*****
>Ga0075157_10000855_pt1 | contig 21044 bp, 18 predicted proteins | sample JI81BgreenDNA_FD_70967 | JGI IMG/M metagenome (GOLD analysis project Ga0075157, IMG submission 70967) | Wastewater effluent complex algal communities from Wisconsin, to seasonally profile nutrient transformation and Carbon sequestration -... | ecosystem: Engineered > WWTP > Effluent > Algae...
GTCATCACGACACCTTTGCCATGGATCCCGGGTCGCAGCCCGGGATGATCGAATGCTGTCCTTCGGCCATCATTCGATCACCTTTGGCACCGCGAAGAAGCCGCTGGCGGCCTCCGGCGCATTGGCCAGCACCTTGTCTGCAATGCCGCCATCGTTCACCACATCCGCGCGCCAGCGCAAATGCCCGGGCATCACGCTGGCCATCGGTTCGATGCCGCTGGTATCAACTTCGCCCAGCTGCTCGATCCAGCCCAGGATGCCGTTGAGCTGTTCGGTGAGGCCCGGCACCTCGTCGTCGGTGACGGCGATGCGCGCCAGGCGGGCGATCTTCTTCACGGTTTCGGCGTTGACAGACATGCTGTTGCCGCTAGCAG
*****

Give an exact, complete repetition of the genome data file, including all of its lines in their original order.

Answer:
>Ga0075157_10000855_pt1 | contig 21044 bp, 18 predicted proteins | sample JI81BgreenDNA_FD_70967 | JGI IMG/M metagenome (GOLD analysis project Ga0075157, IMG submission 70967) | Wastewater effluent complex algal communities from Wisconsin, to seasonally profile nutrient transformation and Carbon sequestration -... | ecosystem: Engineered > WWTP > Effluent > Algae...
GTCATCACGACACCTTTGCCATGGATCCCGGGTCGCAGCCCGGGATGATCGAATGCTGTCCTTCGGCCATCATTCGATCACCTTTGGCACCGCGAAGAAGCCGCTGGCGGCCTCCGGCGCATTGGCCAGCACCTTGTCTGCAATGCCGCCATCGTTCACCACATCCGCGCGCCAGCGCAAATGCCCGGGCATCACGCTGGCCATCGGTTCGATGCCGCTGGTATCAACTTCGCCCAGCTGCTCGATCCAGCCCAGGATGCCGTTGAGCTGTTCGGTGAGGCCCGGCACCTCGTCGTCGGTGACGGCGATGCGCGCCAGGCGGGCGATCTTCTTCACGGTTTCGGCGTTGACAGACATGCTGTTGCCGCTAGCAG